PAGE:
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Tinted lenses

Helen Irlen, an educational psychologist from California, was the first to claim that tinted glasses could help children with specific reading difficulty. She described a ‘scotopic sensitivity syndrome’, characterized by headaches, itchy eyes, and difficulty in reading. To treat this, the child is tested with transparencies of different colours to find the ‘correct’ tint. The claims for this form of treatment have not been confirmed by controlled trials.

Hypoglycaemia diets

‘Hypoglycaemia’ means low blood sugar. There are those who believe that this is a common cause of all kinds of learning and behaviour difficulties. They usually treat this with diets high in protein and complex carbohydrates.

True hypoglycaemia is a very rare condition and is not associated with specific learning difficulties. There is no evidence that antihypoglycaemia diets improve specific learning difficulties.

Laterality training

As mentioned in Chapter 1, Dr Samuel T. Orton first proposed failure of dominance as the cause of specific learning difficulties. This theory was critically discussed in Chapter 3.

Since Dr Orton’s time, there have been many who have tested for evidence of laterality and utilized this in therapy. Such treatment forms part of some of the other perceptual training programmes, such as sensory integrative therapy and the Doman-Delacato method. It is also practised by many educators and therapists who adopt a more conventional approach.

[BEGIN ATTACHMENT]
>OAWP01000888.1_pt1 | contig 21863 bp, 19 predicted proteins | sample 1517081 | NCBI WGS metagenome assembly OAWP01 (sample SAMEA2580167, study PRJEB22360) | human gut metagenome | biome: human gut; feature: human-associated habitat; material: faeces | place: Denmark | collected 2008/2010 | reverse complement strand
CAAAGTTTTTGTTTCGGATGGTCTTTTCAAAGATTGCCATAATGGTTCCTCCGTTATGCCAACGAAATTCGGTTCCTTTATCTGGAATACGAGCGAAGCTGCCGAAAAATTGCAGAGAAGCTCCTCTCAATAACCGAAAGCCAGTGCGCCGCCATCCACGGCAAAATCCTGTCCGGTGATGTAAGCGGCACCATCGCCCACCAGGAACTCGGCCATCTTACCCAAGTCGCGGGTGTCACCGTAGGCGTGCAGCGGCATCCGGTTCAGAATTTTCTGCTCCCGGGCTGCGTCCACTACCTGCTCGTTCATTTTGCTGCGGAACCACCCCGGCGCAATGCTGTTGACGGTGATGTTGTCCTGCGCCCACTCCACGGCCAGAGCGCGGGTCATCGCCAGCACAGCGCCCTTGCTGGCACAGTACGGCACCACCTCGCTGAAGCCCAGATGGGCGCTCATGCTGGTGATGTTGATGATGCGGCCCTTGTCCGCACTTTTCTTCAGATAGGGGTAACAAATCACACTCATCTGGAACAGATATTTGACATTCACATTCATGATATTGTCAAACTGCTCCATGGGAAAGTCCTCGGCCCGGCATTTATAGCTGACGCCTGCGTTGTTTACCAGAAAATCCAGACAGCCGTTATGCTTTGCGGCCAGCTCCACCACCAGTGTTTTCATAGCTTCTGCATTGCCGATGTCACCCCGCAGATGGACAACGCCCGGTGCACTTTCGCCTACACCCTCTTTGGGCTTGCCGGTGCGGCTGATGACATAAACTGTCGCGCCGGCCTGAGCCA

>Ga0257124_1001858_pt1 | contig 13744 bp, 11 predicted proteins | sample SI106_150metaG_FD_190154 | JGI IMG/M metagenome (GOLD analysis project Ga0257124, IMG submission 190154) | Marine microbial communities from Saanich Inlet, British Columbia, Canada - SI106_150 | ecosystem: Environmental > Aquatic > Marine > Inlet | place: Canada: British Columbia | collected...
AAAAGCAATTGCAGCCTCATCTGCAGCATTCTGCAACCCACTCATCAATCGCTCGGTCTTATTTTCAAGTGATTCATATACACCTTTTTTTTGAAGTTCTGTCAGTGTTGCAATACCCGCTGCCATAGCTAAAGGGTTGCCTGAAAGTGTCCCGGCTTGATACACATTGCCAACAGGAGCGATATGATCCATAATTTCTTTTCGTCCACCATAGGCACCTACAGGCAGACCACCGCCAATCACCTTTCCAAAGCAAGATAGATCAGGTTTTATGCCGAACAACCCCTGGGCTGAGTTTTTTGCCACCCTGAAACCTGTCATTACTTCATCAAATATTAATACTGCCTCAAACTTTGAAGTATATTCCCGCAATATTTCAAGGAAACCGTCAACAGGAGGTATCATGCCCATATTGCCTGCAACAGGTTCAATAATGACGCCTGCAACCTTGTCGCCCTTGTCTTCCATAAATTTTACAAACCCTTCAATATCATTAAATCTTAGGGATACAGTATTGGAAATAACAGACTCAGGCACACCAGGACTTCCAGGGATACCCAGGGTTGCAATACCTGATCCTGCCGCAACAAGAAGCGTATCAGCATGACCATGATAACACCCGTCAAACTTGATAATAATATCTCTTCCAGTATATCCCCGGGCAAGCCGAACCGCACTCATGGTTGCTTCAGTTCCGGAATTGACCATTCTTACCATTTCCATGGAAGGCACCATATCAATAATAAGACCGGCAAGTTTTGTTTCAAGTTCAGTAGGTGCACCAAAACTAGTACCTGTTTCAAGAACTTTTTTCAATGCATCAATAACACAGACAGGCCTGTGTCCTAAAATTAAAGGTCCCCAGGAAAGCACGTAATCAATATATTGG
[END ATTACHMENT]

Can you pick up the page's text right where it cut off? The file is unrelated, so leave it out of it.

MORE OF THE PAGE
Laterality training may take many forms, such as patching the ‘non-dominant’ eye, active training of the ‘dominant’ hand, and even discouraging a child from hearing non-verbal music in the belief that this will stimulate the ‘nondominant’ side of the brain.

In Chapter 3, I commented on how unreliable tests of laterality are, and how dominance and laterality have a far more complex relationship than is often realized. There is certainly no evidence that laterality training is beneficial to children with specific learning difficulties. Time spent in the testing of laterality, and training of ‘dominance’, would be better spent on more conventional methods of teaching desired skills.

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